Design Collaborative: Caregiver Relief

March 27, 2009
Nurture’s SYNC furniture system meets the needs of caregivers by addressing patient interaction, coworker collaboration, and advancements in technology.

Caregivers in hospitals, clinics and busy doctors’ offices need spaces that are efficient and that facilitate their work. The technology used in nursing stations has changed significantly over the years, and the workstations used to accommodate the needs of nurses, therapists and doctors also needed to change to meet even more sophisticated, emerging trends. Enter SYNC™, a new seamless system designed to provide relief for caregivers.

Officials at Nurture by Steelcase are committed to offering a full portfolio of products to meet the needs of healthcare professionals, and believed it was time to address the products offered for caregiver stations.

“There have been some good design solutions for this facility component, but these were often satisfied with office products,” says Alan Rheault, director of product design for Nurture. “We wanted to design a product line specifically for nurses and other healthcare professionals based on the way they work.”

Rheault and others at Nurture called upon the A/E/C firm HDR to partner with them on the line based on the firm’s extensive experience designing healthcare facilities. Personnel from Nurture and HDR conducted extensive research in order to develop the foundation for SYNC’s design. Visits to 12 hospitals of varying sizes, located in both urban and rural communities across the country, provided opportunities to observe caregivers in multiple settings. This data was combined with interviews and open discussions with healthcare professionals to paint a clear picture of what was needed.

The Design Process

Meeting the ergonomic needs and work preferences of caregivers is easily accommodated through SYNC’s height options, which provide solutions for seated, service counter or standing use. SYNC is installed on-site, which is more economical and dramatically lessens its environmental impact.

“Our team found that the staff at many hospitals was often adapting millwork to meet their needs, and that a number of their behaviors were influenced by their setting,” says Rheault.

The team also took into account current industry trends, including an older average age for nurses, increased technology demands, and increased requirements for infection control. In particular, the team noted there was a critical need to accommodate computers, screens and wiring associated with information gathering requirements. SYNC’s design responds to these industry conditions while also taking into account a number of facility issues.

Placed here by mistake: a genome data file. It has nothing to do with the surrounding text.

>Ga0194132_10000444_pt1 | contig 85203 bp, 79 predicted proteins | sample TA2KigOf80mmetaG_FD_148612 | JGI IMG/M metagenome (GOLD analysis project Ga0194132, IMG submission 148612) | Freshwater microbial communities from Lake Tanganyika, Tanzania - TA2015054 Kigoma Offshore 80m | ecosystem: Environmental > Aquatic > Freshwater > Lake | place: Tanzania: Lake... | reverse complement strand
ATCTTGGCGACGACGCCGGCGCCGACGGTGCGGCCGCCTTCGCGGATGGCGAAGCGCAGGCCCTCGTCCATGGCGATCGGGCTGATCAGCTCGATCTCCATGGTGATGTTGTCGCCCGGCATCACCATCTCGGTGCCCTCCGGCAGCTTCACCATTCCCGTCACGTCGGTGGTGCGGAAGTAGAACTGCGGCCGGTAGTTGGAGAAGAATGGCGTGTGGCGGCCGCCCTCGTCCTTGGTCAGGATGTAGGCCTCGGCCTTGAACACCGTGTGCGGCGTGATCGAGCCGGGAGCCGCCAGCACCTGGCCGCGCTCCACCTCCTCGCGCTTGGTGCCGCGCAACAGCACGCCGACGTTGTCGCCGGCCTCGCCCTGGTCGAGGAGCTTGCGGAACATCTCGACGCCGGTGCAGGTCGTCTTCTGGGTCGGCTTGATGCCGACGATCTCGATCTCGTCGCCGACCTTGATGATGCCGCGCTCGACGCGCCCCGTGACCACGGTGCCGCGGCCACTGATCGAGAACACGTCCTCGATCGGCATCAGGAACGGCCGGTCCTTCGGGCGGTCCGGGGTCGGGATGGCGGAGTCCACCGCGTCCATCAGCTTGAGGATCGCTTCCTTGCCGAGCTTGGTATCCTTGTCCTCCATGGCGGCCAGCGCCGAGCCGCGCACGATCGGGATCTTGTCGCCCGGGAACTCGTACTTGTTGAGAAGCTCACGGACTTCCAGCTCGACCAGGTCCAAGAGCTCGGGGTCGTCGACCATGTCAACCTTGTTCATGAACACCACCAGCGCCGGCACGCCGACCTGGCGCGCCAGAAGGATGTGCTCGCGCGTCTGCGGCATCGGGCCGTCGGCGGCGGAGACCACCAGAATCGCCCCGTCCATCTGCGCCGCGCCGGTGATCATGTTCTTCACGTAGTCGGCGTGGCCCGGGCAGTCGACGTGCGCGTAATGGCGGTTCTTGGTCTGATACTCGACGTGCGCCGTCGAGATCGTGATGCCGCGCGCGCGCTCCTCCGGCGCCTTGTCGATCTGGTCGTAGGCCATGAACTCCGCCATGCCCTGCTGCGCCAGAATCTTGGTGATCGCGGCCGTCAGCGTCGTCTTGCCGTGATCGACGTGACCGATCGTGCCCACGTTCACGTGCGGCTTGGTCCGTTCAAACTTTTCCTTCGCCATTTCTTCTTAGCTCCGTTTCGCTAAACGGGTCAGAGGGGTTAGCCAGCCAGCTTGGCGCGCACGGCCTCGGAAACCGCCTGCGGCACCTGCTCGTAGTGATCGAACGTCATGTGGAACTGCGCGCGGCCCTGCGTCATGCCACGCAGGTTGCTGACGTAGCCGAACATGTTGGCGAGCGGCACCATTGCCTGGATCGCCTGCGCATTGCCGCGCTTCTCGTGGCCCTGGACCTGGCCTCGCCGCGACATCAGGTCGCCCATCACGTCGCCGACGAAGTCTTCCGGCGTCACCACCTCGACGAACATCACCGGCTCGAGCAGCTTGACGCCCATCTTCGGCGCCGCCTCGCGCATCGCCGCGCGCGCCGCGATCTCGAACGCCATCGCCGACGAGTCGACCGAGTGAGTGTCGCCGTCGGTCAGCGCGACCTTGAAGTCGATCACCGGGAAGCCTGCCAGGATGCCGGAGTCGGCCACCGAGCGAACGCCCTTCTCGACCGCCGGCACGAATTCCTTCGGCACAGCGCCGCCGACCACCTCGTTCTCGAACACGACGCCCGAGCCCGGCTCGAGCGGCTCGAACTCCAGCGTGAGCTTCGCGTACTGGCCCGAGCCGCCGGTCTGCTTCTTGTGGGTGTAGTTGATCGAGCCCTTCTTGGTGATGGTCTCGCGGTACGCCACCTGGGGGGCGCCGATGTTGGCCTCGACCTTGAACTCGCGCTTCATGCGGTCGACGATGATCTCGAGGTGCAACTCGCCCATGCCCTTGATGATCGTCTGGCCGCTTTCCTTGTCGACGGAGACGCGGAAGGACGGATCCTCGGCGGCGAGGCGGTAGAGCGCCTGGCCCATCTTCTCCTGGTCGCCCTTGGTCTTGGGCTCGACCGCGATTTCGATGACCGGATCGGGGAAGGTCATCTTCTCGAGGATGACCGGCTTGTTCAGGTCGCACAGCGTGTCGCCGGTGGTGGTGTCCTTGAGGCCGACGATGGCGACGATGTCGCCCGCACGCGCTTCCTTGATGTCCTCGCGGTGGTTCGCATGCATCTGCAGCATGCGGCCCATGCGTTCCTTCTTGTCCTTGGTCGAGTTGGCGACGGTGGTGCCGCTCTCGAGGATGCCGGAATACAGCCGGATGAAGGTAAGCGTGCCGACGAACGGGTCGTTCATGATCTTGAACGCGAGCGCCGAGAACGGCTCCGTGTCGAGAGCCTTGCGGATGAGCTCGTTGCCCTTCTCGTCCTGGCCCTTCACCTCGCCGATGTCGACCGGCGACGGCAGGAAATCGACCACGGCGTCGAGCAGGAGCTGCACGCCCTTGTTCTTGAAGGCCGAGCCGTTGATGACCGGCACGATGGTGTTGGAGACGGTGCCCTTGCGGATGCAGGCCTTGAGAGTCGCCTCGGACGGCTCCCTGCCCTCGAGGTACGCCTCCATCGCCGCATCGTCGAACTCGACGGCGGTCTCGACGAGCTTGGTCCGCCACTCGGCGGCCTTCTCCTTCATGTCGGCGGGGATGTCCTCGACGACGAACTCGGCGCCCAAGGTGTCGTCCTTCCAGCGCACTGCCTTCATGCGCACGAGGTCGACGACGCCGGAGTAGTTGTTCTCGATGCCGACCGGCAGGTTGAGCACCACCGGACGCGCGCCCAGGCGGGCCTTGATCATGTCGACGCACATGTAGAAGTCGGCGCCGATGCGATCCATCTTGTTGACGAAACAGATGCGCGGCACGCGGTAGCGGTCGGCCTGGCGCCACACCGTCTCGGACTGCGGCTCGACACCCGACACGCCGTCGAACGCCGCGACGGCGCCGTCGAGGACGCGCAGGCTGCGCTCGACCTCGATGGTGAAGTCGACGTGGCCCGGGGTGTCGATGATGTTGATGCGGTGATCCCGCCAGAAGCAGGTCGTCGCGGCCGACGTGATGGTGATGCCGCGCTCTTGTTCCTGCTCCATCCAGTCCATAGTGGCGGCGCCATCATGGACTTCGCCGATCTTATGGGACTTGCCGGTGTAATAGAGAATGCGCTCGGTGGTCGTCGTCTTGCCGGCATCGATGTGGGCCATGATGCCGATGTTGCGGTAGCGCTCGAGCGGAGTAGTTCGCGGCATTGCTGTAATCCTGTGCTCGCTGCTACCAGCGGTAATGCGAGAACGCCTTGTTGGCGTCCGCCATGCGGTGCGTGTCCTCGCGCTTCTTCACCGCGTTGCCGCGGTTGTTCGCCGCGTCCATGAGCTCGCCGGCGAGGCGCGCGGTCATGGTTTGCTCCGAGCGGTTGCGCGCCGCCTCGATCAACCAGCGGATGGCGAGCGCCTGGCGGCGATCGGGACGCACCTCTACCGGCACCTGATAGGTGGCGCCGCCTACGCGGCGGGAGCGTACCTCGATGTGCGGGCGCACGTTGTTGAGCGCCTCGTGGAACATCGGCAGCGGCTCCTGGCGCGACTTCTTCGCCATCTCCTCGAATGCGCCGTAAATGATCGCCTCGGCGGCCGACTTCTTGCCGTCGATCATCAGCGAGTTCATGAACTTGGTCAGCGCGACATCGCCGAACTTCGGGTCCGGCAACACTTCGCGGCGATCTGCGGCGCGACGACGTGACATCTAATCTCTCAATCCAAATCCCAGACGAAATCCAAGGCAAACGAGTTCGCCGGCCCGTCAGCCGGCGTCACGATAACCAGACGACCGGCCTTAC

SYNC was designed to “connect people to people and people to technology.” This is achieved through a unique design and provisions for technology that can be used in a centralized or decentralized configuration. The work surface has gentle curves, which allows caregivers to both move freely and to congregate around the station.

Centralized stations come in single- or double-sized applications, and in three fixed heights—28½ inches, 36 inches and 42 inches—to provide solutions for seated, service counter or standing use. Widths are available in 1-foot increments from 5 to 9 feet.

The decentralized stations feature adjustable height, fixed or combination surfaces in eight shapes to support the needs of individual caregivers, and have an adjustable range from 23 to 48 inches in height. In the two-person configuration, each station can be adjusted individually from one structure.

“SYNC’s use can ebb and flow as the day goes on and gives caregivers the ability to find the height that is best for the work they are doing,” explains Marcia Vanden Brink, director of product design at HDR. “It’s a very flexible and ergonomic solution.”

Other features showcase the product’s integrated and thoughtful design. While the top supports collaboration between users, the slatwall holds accessories and tools. Other features include floor-mounted base structures, tool-less entry for utility areas, seamless work surfaces, LED monitor “nightlights” to enhance the work environment during all shifts, and integrated technology support to hide, protect and keep the work-station clear of cords.

A key benefit, other than SYNC’s design features, relates to its installation. “SYNC is installed on-site rather than being constructed,” says Vanden Brink. “This is more economical and also significantly reduces construction dust, which has a huge environmental impact. In addition, the beam structure of the decentralized station easily adjusts plus or minus 6 inches in width to accommodate the actual dimensions of the space at the time of installation.”

SYNC easily adapts to multiple settings and can be easily moved, giving the product a high reuse value. The steel structure is of high recycled and recyclable content, and the edge bands used on work surfaces and tiles are PVC-free.

SYNC has been well received by both designers and healthcare professionals, according to both Rheault and Vanden Brink. Nurture received a Nightingale Award for the line at the Healthcare Design 08 Conference, but the company is not resting on these types of industry accolades, as Rheault notes that they are already working on the next step for this caregiver workspace solution.

Janet Wiens is a freelance writer based in Memphis, TN. She was formerly marketing manager for HNTB and now works with industry clients to address their marketing and public relations needs. She can be reached at [email protected].

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